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Reinventing PunishmentA Comparative History of Criminology and Penology in the Nineteenth and Twentieth Centuries$
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Michele Pifferi

Print publication date: 2016

Print ISBN-13: 9780198743217

Published to Oxford Scholarship Online: August 2016

DOI: 10.1093/acprof:oso/9780198743217.001.0001

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PRINTED FROM OXFORD SCHOLARSHIP ONLINE (oxford.universitypressscholarship.com). (c) Copyright Oxford University Press, 2021. All Rights Reserved. An individual user may print out a PDF of a single chapter of a monograph in OSO for personal use. date: 15 January 2021

The Concept of Indeterminate Sentence in the European Criminal Law Doctrine

The Concept of Indeterminate Sentence in the European Criminal Law Doctrine

(p.86) 5 The Concept of Indeterminate Sentence in the European Criminal Law Doctrine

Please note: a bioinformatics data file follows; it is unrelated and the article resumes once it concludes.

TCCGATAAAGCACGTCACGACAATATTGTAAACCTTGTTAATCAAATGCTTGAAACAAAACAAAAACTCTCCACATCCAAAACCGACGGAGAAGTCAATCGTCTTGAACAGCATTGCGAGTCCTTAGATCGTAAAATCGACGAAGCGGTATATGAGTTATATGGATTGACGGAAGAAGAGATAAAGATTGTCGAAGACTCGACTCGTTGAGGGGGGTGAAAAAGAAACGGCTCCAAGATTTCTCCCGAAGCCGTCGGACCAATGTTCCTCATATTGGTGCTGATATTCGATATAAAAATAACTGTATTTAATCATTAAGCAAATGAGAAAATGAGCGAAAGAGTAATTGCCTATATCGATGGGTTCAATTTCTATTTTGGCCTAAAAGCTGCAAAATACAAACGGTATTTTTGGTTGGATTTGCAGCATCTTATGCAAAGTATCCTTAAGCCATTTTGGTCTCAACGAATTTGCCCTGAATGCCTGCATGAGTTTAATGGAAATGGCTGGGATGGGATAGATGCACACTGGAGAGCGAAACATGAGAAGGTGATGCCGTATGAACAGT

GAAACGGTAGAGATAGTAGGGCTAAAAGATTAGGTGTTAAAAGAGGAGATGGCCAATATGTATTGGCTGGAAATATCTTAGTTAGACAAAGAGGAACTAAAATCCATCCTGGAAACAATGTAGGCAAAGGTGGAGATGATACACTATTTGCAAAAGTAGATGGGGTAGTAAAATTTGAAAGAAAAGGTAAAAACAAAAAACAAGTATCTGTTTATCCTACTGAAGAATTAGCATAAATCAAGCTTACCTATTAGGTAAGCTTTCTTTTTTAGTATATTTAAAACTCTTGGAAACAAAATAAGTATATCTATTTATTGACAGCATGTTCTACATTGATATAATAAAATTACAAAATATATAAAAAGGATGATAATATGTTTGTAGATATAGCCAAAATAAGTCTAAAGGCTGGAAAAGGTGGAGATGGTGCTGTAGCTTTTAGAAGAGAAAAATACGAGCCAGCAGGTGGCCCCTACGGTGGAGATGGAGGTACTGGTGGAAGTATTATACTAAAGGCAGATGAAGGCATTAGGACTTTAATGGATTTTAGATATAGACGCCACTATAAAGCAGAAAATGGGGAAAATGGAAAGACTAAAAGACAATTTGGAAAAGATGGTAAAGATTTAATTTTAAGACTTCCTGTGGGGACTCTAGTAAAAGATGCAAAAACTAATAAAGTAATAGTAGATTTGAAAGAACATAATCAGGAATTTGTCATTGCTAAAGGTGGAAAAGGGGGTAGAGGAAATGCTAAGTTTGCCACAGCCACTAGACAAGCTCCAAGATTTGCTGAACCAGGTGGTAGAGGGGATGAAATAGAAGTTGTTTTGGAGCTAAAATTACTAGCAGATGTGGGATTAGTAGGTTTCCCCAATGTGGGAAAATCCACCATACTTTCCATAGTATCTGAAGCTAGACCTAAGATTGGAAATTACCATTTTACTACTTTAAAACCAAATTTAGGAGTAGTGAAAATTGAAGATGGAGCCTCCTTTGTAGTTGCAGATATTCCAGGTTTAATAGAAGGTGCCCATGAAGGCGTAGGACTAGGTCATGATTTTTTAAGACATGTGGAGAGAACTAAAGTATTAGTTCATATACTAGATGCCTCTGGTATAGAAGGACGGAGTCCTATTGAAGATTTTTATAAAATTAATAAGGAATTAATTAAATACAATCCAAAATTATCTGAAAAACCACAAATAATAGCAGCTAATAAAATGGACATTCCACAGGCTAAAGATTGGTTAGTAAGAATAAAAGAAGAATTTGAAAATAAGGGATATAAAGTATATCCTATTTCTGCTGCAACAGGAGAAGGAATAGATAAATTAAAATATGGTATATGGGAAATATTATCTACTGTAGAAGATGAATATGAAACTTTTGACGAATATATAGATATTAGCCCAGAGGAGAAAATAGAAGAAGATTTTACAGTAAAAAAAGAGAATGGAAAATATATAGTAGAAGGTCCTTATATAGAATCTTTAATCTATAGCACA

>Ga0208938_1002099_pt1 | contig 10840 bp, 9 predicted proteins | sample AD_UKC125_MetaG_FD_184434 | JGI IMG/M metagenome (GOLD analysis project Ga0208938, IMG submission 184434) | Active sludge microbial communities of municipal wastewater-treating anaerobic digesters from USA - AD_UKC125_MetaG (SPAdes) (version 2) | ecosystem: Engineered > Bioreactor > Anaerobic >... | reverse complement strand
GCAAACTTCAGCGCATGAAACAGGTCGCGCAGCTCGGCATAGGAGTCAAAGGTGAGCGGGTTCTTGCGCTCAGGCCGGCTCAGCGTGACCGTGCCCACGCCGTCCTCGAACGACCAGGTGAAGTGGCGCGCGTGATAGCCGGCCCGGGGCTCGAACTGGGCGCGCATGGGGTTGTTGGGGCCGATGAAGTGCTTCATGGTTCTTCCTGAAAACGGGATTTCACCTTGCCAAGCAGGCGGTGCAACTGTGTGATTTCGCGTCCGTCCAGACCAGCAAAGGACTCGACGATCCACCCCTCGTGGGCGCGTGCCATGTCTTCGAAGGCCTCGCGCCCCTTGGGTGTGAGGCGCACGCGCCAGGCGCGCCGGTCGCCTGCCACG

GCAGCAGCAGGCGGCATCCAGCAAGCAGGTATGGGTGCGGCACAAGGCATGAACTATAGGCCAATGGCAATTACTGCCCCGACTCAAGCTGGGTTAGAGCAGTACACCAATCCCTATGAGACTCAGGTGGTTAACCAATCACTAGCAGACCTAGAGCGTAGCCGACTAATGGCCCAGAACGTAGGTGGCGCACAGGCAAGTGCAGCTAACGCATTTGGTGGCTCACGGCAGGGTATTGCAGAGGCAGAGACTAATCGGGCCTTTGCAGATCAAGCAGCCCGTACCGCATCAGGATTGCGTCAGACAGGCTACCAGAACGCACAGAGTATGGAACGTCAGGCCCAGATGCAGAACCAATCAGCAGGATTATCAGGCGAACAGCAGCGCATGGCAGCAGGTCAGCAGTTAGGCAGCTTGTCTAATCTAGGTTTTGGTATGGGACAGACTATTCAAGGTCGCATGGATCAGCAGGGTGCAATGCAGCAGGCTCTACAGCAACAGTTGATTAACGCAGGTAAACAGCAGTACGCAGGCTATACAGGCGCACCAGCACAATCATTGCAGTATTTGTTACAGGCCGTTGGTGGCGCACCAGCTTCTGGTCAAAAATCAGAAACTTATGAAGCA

Reinventing Punishment

Michele Pifferi

Oxford University Press

The chapter analyses the reaction of the European legal culture to the US indeterminate sentence system, its theoretical rejection, and the building of a different method by which indefinite preventive detention was applied to dangerous offenders as a supplementary measure after punishment. It examines Garofalo’s proposal of a new criterion of punibility based on the temibility of the offender, the relationship between psychiatry and criminology, the concerns of liberal jurists for the implications of individualization, and their defence of judicial sentencing powers. The chapter also considers the theoretical impact of Durkheim’s and Tarde’s sociological retributivism on the European penal reformism, and analyses the dual idea of indefinite detention described by Prins as a reformation-oriented punishment or as a security-oriented measure. It finally examines the creation of a double penological regime, the ordinary retributive one for normal delinquents and the preventive one for abnormal offenders.

Keywords:   Garofalo, dangerousness, social defence, indefinite detention, supplementary punishment, sociological retributivism, Émile Durkheim, Gabriel Tarde, Adolphe Prins, abnormal offender

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